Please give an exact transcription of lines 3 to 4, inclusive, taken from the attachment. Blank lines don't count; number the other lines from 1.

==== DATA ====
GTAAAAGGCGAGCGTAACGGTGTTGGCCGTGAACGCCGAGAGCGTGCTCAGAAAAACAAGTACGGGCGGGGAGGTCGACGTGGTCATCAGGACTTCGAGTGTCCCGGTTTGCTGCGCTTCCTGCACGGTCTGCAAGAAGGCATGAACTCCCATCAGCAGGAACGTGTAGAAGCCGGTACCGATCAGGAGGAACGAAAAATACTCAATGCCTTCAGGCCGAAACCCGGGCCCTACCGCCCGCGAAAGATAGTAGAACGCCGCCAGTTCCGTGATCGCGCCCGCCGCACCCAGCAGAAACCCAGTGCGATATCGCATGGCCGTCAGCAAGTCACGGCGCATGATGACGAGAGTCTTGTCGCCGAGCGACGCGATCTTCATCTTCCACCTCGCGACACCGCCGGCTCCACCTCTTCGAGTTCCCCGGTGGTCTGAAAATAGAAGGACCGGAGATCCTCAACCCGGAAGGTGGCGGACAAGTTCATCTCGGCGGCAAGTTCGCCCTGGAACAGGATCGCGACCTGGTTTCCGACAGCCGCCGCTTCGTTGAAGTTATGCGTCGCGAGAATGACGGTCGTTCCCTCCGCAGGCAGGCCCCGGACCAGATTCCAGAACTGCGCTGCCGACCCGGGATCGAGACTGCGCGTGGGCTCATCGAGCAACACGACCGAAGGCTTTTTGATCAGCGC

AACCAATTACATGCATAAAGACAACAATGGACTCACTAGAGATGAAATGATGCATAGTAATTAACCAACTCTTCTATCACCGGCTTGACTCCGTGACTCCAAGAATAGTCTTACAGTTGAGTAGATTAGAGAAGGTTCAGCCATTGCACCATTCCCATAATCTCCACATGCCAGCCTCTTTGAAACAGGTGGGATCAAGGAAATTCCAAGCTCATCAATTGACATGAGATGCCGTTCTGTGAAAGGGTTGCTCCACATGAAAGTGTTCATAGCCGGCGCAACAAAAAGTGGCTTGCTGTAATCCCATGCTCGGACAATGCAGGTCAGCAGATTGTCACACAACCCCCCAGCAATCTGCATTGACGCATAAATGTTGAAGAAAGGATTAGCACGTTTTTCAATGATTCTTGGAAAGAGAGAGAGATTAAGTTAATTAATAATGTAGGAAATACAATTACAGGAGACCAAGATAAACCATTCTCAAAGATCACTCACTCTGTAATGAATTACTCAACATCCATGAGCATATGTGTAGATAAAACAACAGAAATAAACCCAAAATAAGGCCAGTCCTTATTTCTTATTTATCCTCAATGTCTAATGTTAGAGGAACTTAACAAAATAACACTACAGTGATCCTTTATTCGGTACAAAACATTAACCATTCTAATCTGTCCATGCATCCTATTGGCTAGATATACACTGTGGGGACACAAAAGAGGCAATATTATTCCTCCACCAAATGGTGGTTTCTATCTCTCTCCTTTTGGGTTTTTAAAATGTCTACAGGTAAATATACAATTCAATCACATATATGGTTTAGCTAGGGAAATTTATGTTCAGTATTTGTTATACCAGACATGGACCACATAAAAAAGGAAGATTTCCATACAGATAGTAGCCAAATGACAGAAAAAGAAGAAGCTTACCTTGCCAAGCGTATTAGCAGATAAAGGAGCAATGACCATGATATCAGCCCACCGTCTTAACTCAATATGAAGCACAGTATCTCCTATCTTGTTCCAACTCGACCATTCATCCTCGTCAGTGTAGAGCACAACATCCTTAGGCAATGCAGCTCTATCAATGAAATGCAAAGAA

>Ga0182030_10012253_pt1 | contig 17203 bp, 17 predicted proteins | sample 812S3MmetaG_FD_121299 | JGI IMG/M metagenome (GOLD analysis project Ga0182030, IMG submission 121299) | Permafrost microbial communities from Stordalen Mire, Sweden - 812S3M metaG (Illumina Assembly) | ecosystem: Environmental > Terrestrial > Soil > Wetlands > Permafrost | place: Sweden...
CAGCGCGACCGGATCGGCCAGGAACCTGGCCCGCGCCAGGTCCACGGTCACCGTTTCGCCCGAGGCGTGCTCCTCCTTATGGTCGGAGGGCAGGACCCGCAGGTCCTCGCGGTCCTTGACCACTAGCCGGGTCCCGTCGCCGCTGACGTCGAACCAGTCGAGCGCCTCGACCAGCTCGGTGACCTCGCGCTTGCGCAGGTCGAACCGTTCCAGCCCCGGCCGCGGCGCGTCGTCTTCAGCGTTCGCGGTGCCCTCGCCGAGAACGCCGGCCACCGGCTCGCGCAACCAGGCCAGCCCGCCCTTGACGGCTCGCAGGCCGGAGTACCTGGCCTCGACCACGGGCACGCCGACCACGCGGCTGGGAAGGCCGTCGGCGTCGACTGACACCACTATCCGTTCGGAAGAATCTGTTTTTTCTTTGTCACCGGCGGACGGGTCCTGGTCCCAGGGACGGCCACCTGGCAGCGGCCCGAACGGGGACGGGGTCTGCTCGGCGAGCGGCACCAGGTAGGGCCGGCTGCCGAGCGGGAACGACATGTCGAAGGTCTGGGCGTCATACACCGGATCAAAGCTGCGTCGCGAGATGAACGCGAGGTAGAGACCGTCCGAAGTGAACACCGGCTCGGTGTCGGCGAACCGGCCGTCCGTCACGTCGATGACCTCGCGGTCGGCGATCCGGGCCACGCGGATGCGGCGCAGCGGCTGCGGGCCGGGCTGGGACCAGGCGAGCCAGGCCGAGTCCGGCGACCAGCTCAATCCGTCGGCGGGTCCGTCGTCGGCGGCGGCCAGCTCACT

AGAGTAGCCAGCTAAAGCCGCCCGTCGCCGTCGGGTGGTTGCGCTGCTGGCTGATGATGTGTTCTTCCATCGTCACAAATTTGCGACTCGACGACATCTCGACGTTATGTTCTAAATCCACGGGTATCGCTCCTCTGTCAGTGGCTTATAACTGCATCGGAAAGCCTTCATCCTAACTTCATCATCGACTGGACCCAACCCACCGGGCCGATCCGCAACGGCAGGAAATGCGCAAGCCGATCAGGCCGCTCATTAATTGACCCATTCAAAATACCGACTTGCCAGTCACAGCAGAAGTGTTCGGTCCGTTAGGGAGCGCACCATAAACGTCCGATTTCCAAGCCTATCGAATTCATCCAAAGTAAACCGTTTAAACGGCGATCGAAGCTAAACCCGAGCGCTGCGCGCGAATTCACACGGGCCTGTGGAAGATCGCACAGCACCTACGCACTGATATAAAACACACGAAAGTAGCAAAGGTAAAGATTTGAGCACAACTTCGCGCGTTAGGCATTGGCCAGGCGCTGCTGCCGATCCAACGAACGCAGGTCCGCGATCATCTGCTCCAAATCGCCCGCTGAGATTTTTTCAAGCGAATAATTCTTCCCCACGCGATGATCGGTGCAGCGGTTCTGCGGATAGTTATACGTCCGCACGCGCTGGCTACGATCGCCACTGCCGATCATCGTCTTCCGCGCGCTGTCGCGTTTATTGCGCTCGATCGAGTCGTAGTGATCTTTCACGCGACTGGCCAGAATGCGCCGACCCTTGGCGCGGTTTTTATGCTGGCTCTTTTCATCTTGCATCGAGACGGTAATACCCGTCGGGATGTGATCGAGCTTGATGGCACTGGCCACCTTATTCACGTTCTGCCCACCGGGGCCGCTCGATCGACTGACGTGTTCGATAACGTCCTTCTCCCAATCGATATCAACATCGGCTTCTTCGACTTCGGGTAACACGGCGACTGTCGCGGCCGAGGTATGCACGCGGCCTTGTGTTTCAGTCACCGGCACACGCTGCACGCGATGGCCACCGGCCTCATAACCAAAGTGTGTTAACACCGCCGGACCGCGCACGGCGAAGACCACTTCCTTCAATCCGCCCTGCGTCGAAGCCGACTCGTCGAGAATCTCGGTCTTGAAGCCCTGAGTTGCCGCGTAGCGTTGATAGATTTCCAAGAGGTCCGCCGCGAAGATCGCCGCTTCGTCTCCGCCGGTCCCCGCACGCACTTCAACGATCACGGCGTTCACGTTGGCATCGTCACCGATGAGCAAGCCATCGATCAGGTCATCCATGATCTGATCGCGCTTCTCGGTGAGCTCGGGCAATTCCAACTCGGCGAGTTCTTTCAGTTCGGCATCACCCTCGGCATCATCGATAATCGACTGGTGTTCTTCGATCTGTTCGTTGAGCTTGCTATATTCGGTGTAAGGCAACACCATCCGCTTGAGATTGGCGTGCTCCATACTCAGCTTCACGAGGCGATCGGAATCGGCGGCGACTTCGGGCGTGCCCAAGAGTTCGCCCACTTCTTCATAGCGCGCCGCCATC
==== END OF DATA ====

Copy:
>Ga0182030_10012253_pt1 | contig 17203 bp, 17 predicted proteins | sample 812S3MmetaG_FD_121299 | JGI IMG/M metagenome (GOLD analysis project Ga0182030, IMG submission 121299) | Permafrost microbial communities from Stordalen Mire, Sweden - 812S3M metaG (Illumina Assembly) | ecosystem: Environmental > Terrestrial > Soil > Wetlands > Permafrost | place: Sweden...
CAGCGCGACCGGATCGGCCAGGAACCTGGCCCGCGCCAGGTCCACGGTCACCGTTTCGCCCGAGGCGTGCTCCTCCTTATGGTCGGAGGGCAGGACCCGCAGGTCCTCGCGGTCCTTGACCACTAGCCGGGTCCCGTCGCCGCTGACGTCGAACCAGTCGAGCGCCTCGACCAGCTCGGTGACCTCGCGCTTGCGCAGGTCGAACCGTTCCAGCCCCGGCCGCGGCGCGTCGTCTTCAGCGTTCGCGGTGCCCTCGCCGAGAACGCCGGCCACCGGCTCGCGCAACCAGGCCAGCCCGCCCTTGACGGCTCGCAGGCCGGAGTACCTGGCCTCGACCACGGGCACGCCGACCACGCGGCTGGGAAGGCCGTCGGCGTCGACTGACACCACTATCCGTTCGGAAGAATCTGTTTTTTCTTTGTCACCGGCGGACGGGTCCTGGTCCCAGGGACGGCCACCTGGCAGCGGCCCGAACGGGGACGGGGTCTGCTCGGCGAGCGGCACCAGGTAGGGCCGGCTGCCGAGCGGGAACGACATGTCGAAGGTCTGGGCGTCATACACCGGATCAAAGCTGCGTCGCGAGATGAACGCGAGGTAGAGACCGTCCGAAGTGAACACCGGCTCGGTGTCGGCGAACCGGCCGTCCGTCACGTCGATGACCTCGCGGTCGGCGATCCGGGCCACGCGGATGCGGCGCAGCGGCTGCGGGCCGGGCTGGGACCAGGCGAGCCAGGCCGAGTCCGGCGACCAGCTCAATCCGTCGGCGGGTCCGTCGTCGGCGGCGGCCAGCTCACT